I’ve made no secret of my belief that the government should privatize a lot of what it does. But I’m prepared to draw the line at administering prisons and welfare programs. The thing that makes markets work is that your customers can leave your establishment if you’re doing a bad job. When the “customers” have no choice, then you at least want to think hard about whether the private sector should be providing the service.
She goes on to recount how she once heard some publicly housed prisoners in Hawaii say they wish they were in a private prison, but that's neither here nor there—anecdotal, probably a grass-is-always-greener-when-you're-in-prison sentiment (did the prisoners get a chance to do any comparison shopping?), etc.
The important part is her free-marketeer argument against the very logic of private prisons. (I guess the state is useful for some things after all, Ms. Galt.)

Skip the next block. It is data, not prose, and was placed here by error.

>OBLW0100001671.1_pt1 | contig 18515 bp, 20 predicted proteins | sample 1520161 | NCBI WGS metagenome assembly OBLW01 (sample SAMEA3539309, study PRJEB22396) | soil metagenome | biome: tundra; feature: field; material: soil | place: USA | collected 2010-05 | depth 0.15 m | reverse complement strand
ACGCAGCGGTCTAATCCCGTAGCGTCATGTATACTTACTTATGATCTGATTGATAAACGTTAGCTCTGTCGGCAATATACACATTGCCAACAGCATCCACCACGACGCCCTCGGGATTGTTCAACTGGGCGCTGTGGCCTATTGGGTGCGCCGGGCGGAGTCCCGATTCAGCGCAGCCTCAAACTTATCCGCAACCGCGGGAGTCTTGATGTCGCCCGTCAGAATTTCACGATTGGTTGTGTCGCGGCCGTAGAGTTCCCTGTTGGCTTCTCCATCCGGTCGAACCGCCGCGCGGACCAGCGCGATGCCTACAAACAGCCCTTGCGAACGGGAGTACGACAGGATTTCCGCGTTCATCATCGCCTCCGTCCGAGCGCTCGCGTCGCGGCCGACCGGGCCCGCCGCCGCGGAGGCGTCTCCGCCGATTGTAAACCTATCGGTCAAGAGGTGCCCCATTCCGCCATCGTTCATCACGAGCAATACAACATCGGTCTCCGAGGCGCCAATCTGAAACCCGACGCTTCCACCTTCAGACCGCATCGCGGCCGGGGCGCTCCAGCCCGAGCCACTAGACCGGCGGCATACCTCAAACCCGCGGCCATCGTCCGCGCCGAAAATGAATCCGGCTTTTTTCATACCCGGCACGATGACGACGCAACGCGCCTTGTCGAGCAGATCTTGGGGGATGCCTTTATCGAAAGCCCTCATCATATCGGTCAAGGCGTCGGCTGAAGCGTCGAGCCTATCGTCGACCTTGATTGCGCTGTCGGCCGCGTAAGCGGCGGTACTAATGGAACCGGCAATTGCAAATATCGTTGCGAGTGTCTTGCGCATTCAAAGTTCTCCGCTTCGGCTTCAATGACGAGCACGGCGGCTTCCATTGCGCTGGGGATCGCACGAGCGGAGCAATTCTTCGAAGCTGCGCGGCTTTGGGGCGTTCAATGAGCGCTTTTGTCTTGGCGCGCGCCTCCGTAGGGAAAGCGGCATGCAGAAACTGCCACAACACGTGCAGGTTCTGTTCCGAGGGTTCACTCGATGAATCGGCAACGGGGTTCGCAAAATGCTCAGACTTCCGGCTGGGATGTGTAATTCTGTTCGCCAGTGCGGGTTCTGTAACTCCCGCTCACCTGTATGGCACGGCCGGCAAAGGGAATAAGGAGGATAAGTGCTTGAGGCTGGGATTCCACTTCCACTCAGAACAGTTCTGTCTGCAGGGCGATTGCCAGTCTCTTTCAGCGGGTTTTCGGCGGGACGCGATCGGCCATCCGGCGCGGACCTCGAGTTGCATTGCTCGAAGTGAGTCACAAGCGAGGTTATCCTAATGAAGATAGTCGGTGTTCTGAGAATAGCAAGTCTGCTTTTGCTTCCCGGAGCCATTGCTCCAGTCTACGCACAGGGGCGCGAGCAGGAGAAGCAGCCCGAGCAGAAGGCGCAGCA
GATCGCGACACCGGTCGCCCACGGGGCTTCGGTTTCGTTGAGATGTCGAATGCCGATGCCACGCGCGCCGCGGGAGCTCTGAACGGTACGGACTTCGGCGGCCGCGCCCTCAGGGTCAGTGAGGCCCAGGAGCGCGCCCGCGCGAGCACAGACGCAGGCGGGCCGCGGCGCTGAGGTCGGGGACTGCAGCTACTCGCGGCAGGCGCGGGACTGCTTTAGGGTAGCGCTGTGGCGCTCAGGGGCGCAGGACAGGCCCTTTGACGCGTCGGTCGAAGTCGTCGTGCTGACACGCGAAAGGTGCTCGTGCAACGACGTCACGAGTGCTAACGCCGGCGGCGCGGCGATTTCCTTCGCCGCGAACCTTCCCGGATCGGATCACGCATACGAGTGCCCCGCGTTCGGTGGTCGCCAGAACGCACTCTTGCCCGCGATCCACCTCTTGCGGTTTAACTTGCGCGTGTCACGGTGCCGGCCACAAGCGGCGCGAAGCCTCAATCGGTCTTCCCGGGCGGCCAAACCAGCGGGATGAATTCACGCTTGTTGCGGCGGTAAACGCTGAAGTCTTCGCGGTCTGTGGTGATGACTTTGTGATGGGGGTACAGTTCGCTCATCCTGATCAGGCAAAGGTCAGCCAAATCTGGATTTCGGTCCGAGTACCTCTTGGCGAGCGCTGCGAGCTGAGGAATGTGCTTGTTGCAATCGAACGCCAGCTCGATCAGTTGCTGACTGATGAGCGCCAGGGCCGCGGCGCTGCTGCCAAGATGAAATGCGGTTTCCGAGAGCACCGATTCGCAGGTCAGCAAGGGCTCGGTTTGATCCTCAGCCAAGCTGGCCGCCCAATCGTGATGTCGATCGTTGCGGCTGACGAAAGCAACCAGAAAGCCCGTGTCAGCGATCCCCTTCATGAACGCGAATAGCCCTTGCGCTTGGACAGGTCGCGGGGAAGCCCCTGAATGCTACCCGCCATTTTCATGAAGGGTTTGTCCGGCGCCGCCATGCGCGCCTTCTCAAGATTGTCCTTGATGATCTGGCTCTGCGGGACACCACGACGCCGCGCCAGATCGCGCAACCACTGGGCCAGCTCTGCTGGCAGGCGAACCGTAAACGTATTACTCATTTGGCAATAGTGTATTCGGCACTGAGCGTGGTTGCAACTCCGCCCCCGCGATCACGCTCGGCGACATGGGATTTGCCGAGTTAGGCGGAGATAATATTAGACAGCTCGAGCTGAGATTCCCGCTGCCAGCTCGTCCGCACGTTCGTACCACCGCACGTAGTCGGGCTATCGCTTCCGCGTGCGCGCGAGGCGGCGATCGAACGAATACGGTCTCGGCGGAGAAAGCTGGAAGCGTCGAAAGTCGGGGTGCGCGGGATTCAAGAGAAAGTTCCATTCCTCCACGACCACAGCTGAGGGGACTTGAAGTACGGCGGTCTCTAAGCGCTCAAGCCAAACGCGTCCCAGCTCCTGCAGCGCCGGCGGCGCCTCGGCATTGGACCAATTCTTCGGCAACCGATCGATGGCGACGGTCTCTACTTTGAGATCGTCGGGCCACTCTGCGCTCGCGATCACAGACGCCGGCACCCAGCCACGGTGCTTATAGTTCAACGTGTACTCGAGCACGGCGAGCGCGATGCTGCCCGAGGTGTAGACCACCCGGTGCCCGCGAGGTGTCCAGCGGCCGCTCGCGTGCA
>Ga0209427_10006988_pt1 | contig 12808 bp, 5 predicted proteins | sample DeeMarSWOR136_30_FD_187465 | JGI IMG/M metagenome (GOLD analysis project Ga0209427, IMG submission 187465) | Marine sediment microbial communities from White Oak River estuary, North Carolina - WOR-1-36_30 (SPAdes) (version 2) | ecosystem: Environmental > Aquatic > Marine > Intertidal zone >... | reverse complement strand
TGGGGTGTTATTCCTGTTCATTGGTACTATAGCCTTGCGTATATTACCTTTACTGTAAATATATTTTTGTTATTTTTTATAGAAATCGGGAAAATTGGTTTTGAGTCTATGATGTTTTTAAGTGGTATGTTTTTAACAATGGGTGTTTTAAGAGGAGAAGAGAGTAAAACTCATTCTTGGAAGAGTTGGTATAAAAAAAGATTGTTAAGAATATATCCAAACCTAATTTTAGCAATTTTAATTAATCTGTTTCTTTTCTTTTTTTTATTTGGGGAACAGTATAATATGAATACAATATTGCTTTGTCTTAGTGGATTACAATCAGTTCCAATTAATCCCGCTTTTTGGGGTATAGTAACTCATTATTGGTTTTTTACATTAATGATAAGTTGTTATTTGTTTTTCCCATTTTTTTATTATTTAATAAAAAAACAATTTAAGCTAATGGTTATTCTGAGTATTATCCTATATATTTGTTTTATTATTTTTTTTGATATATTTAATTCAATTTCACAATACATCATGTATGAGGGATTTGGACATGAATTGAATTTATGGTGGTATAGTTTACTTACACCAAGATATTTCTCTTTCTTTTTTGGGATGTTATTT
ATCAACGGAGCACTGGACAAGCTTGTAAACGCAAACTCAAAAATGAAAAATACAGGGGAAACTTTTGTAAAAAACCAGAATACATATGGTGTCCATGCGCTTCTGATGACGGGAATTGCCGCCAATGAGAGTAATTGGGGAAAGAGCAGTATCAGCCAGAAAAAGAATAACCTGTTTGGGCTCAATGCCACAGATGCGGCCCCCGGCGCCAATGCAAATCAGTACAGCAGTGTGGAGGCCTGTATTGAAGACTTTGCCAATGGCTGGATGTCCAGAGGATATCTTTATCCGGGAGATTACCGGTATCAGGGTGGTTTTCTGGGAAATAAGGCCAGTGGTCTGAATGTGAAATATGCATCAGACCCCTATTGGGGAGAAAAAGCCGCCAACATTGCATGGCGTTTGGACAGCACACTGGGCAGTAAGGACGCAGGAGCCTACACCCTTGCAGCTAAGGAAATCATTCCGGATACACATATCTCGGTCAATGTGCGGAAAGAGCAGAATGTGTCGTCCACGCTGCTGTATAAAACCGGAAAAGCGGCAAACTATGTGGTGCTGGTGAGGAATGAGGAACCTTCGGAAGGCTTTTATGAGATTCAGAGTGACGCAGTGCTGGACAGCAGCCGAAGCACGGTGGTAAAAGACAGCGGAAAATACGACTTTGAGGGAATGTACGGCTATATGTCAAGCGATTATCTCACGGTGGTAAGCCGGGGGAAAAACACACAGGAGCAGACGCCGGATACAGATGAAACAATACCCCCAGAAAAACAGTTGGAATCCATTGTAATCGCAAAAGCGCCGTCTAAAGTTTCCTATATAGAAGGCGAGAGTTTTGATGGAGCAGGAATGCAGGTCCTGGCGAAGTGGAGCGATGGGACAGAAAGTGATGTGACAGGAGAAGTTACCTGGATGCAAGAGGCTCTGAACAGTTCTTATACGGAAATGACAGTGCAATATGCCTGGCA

There's no shortage of other reasons for libertarians and free-marketeers to oppose for-profit prisons: Because of "occupancy requirements" in private-prison contracts with states (many of which say the prisons must stay 80 percent full, even if crime is falling), governments wind up wasting money on a service they don't fully use. (More details about occupancy requirements are over at Mother Jones.) Either that, or the state works harder to interfere in the lives of private citizens so they get more bang for their prison buck.
By either a) wasting government money or b) providing a perverse incentive for the government to be more nanny-statish and invasive in the private sphere, for-profit prisons seem to contradict what small-government conservatives and free-market fundamentalists say they want.